About six years ago I thought I was in a sweet spot of life. It was the Fourth of July 2014. Both my parents were alive and healthy, sitting on the back deck of my old house. My boys were little and they needed me for everything. My entire identity centered around being a mom.
As I scurried about changing diapers or making food or looking for a pacifier, my parents played with the boys, all of their laughter swirling into the air, creating a precious sound. I have a picture of this very day. Everyone is wearing red, white and blue, buying time between the Lake Junaluska parade and nighttime fireworks.
Upon reflection, what made the day wonderful was having both my parents and both my boys in the same space and experiencing those powerful emotions that come along with love and family. My marriage was already struggling, but it was easy to ignore when I was happily busying myself being a daughter and a mom.
July Fourth was always a special time for my family. We spent the week at Ocean Lakes Campground near Myrtle Beach, immersed in every festive activity available. With fried chicken, watermelon, sweet tea, golf cart parades and fireworks, our meals and agenda embodied Americana. As a child who cherished this holiday, I grew up and wanted the same for my children.
This year for the first time ever, my boys won’t be with me on July 4. They will be with their dad. One of the hardest things about divorce is not being with my children all of the time. Custody agreements are brutal. I’ve dealt with this before concerning Thanksgiving, Christmas and other holidays, so I know I’ll survive, but it’s still hard.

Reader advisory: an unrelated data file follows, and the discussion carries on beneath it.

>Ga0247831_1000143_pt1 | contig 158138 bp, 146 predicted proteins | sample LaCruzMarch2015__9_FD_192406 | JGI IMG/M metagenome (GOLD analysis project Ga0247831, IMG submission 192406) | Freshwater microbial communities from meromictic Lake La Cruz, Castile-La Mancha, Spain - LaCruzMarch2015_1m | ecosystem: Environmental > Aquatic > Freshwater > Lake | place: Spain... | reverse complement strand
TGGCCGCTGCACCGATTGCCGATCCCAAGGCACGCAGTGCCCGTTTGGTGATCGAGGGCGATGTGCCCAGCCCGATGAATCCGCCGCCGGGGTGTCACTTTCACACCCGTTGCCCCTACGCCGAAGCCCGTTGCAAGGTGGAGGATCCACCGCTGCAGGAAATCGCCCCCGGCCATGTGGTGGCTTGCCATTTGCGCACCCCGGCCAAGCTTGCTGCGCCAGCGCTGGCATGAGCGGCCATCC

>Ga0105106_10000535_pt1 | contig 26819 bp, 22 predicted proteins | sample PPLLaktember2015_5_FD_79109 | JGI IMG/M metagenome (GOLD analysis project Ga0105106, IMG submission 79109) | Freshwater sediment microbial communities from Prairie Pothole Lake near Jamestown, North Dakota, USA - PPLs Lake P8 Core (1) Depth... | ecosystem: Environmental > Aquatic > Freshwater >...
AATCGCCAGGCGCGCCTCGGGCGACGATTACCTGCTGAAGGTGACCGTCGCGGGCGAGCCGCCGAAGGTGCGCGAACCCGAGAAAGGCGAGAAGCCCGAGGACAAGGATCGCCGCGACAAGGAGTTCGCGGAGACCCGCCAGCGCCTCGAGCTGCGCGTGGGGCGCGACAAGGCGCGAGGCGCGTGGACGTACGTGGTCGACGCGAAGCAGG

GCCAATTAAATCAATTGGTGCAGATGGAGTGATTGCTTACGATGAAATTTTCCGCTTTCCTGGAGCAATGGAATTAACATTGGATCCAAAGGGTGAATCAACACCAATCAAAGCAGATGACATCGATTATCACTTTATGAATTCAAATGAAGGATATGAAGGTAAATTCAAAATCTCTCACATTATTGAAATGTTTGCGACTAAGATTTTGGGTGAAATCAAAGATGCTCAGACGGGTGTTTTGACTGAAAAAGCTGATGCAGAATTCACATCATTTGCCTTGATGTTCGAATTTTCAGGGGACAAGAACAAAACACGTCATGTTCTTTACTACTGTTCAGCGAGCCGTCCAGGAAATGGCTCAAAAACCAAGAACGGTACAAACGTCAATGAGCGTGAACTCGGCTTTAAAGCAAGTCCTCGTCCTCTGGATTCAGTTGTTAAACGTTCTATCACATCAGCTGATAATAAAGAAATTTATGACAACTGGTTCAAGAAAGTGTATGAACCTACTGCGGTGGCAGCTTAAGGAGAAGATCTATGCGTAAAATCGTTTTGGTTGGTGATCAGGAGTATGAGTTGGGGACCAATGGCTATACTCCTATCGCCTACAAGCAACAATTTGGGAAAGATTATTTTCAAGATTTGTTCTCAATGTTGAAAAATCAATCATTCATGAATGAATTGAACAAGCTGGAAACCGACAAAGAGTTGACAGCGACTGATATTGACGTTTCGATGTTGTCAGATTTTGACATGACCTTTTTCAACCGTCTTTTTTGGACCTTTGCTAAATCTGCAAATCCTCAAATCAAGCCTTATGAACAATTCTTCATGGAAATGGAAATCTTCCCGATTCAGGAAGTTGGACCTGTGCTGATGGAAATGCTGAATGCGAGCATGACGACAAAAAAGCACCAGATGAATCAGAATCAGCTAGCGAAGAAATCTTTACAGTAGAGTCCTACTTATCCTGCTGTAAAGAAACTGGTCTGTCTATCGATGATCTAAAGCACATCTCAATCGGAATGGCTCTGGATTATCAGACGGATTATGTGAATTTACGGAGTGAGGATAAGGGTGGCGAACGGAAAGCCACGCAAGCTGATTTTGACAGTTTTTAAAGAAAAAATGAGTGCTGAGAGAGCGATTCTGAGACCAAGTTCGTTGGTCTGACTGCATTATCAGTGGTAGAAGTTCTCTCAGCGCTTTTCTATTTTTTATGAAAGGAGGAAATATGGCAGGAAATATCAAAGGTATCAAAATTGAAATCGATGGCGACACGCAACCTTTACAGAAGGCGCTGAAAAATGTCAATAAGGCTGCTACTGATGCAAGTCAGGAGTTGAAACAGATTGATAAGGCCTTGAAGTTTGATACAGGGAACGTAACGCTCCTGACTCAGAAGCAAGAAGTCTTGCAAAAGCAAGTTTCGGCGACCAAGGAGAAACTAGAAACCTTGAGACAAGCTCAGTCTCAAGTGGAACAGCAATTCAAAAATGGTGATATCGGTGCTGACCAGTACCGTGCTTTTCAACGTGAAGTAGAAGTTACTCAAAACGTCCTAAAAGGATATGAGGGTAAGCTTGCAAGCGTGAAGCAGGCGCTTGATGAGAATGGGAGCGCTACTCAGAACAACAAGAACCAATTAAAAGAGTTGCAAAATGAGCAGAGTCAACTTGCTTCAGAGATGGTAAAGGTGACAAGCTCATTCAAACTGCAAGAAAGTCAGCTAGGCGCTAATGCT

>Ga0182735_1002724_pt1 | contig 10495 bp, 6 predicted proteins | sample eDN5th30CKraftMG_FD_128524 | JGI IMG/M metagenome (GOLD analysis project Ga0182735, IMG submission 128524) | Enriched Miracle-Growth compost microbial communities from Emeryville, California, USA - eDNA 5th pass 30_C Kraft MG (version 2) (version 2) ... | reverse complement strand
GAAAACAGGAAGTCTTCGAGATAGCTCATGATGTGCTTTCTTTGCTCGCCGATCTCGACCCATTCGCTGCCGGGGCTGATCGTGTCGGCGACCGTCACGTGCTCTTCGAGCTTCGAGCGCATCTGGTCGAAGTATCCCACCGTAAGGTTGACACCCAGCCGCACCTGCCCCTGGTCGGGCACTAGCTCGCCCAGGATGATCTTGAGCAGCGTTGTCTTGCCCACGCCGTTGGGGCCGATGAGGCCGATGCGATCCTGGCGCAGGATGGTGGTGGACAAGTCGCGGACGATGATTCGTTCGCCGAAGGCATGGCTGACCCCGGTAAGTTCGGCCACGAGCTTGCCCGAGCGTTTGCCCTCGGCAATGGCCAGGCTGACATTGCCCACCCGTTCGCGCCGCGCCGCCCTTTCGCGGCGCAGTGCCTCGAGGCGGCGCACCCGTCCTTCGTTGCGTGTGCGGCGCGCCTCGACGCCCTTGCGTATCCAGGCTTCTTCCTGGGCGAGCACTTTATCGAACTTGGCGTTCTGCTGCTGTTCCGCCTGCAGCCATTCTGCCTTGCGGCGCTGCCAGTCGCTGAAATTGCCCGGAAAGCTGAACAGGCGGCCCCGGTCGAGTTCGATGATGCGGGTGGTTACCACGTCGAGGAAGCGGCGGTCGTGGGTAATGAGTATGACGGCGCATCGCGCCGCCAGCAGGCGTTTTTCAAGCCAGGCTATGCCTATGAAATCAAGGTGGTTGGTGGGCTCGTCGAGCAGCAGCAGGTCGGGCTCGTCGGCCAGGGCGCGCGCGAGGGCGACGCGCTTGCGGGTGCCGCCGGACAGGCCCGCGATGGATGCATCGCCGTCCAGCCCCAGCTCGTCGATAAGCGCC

It’s been six years since that day on the deck with my parents. Life feels much different. Not only is the world suffering a pandemic resulting in minimal Fourth of July activities, but my mom is no longer here on earth. Further, I’m no longer a young mom. Those sweet years of early motherhood are evaporating.
My boys are 8 and 11 now. My 8-year-old still feels young, like he needs me to function and be happy. And while I know my 11-year-old will always need his mom, it feels different now. He’s a rising sixth-grader, and so much growth and maturity happens between fourth and sixth grades. He no longer looks like a little boy. Every day, he appears taller, older. It’s like right in front of my eyes, my baby is morphing into an adolescent, and I’m trying to grasp these last few fleeting months of his childhood.
The aftermath of death and divorce hasn’t been all doom and gloom. It’s allowed me to see life with a new lens. I cherish every moment with the people I love. I hold onto conversations, music, laughter, anything that offers brightness.
I recently read a passage in Nikki Banas’s book Shine from Within, where Banas says, “Know that no darkness ever lasts. The darkest nights always end in dawn. The darkest storms always end in peaceful light. A single flame can light even the darkest room. Look for the light no matter how difficult it is. A single star can shine out the darkness of the night … Look for that light, no matter how difficult it is. Look for the small flame, look for the single star.”
Many folks are currently struggling. If it’s not personal trauma, it’s societal and public health stress. The world feels heavy. Humans thrive off routine and at least a semblance of predictability. With so many unknowns right now, we feel disoriented and uneasy.
I know myself well. I know what triggers my anxiety. I know which healing and therapeutic tactics work. Those tactics are ever evolving. For over two years, I gave little mind to the birds outside my window. I went about my merry way unconcerned with their songs, but for the past four months, the birds have been a lifeline, a much needed constant.
And as the Fourth of July approaches, I’m not sitting around bemoaning the fact I won’t have my boys. Like a single star or a songbird, I’m fighting the darkness with all the light I can find.